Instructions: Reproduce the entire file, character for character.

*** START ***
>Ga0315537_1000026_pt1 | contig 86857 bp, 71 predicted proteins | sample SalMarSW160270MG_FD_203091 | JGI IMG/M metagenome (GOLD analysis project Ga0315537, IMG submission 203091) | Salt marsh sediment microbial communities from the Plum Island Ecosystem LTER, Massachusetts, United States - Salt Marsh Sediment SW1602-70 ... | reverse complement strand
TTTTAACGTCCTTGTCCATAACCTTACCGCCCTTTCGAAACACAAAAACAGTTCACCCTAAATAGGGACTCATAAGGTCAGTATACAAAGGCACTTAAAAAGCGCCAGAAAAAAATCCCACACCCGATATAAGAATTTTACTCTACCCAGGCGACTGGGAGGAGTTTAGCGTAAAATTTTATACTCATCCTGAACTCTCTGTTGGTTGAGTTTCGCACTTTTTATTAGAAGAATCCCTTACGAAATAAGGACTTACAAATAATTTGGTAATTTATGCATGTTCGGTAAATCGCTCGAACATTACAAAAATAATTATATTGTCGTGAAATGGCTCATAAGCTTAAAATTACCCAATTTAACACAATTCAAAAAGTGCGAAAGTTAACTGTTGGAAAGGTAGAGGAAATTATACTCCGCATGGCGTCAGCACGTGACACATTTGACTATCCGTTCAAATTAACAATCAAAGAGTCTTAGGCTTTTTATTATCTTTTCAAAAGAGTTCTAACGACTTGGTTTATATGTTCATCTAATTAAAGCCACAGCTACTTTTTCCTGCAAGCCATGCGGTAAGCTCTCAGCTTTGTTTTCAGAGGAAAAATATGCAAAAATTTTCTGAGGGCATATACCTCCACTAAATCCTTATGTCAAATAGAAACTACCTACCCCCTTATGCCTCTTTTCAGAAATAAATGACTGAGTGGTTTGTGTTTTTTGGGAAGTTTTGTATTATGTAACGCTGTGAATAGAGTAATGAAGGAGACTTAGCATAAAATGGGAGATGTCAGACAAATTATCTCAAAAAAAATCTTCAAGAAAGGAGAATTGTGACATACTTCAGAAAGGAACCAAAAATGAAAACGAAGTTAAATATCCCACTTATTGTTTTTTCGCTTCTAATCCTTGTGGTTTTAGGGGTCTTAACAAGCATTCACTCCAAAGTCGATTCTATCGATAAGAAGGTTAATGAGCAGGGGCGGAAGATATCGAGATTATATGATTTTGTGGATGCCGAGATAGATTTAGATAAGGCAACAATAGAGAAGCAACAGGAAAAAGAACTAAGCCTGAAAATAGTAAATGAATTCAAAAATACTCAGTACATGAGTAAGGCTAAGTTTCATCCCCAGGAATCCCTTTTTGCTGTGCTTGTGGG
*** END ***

>Ga0315537_1000026_pt1 | contig 86857 bp, 71 predicted proteins | sample SalMarSW160270MG_FD_203091 | JGI IMG/M metagenome (GOLD analysis project Ga0315537, IMG submission 203091) | Salt marsh sediment microbial communities from the Plum Island Ecosystem LTER, Massachusetts, United States - Salt Marsh Sediment SW1602-70 ... | reverse complement strand
TTTTAACGTCCTTGTCCATAACCTTACCGCCCTTTCGAAACACAAAAACAGTTCACCCTAAATAGGGACTCATAAGGTCAGTATACAAAGGCACTTAAAAAGCGCCAGAAAAAAATCCCACACCCGATATAAGAATTTTACTCTACCCAGGCGACTGGGAGGAGTTTAGCGTAAAATTTTATACTCATCCTGAACTCTCTGTTGGTTGAGTTTCGCACTTTTTATTAGAAGAATCCCTTACGAAATAAGGACTTACAAATAATTTGGTAATTTATGCATGTTCGGTAAATCGCTCGAACATTACAAAAATAATTATATTGTCGTGAAATGGCTCATAAGCTTAAAATTACCCAATTTAACACAATTCAAAAAGTGCGAAAGTTAACTGTTGGAAAGGTAGAGGAAATTATACTCCGCATGGCGTCAGCACGTGACACATTTGACTATCCGTTCAAATTAACAATCAAAGAGTCTTAGGCTTTTTATTATCTTTTCAAAAGAGTTCTAACGACTTGGTTTATATGTTCATCTAATTAAAGCCACAGCTACTTTTTCCTGCAAGCCATGCGGTAAGCTCTCAGCTTTGTTTTCAGAGGAAAAATATGCAAAAATTTTCTGAGGGCATATACCTCCACTAAATCCTTATGTCAAATAGAAACTACCTACCCCCTTATGCCTCTTTTCAGAAATAAATGACTGAGTGGTTTGTGTTTTTTGGGAAGTTTTGTATTATGTAACGCTGTGAATAGAGTAATGAAGGAGACTTAGCATAAAATGGGAGATGTCAGACAAATTATCTCAAAAAAAATCTTCAAGAAAGGAGAATTGTGACATACTTCAGAAAGGAACCAAAAATGAAAACGAAGTTAAATATCCCACTTATTGTTTTTTCGCTTCTAATCCTTGTGGTTTTAGGGGTCTTAACAAGCATTCACTCCAAAGTCGATTCTATCGATAAGAAGGTTAATGAGCAGGGGCGGAAGATATCGAGATTATATGATTTTGTGGATGCCGAGATAGATTTAGATAAGGCAACAATAGAGAAGCAACAGGAAAAAGAACTAAGCCTGAAAATAGTAAATGAATTCAAAAATACTCAGTACATGAGTAAGGCTAAGTTTCATCCCCAGGAATCCCTTTTTGCTGTGCTTGTGGG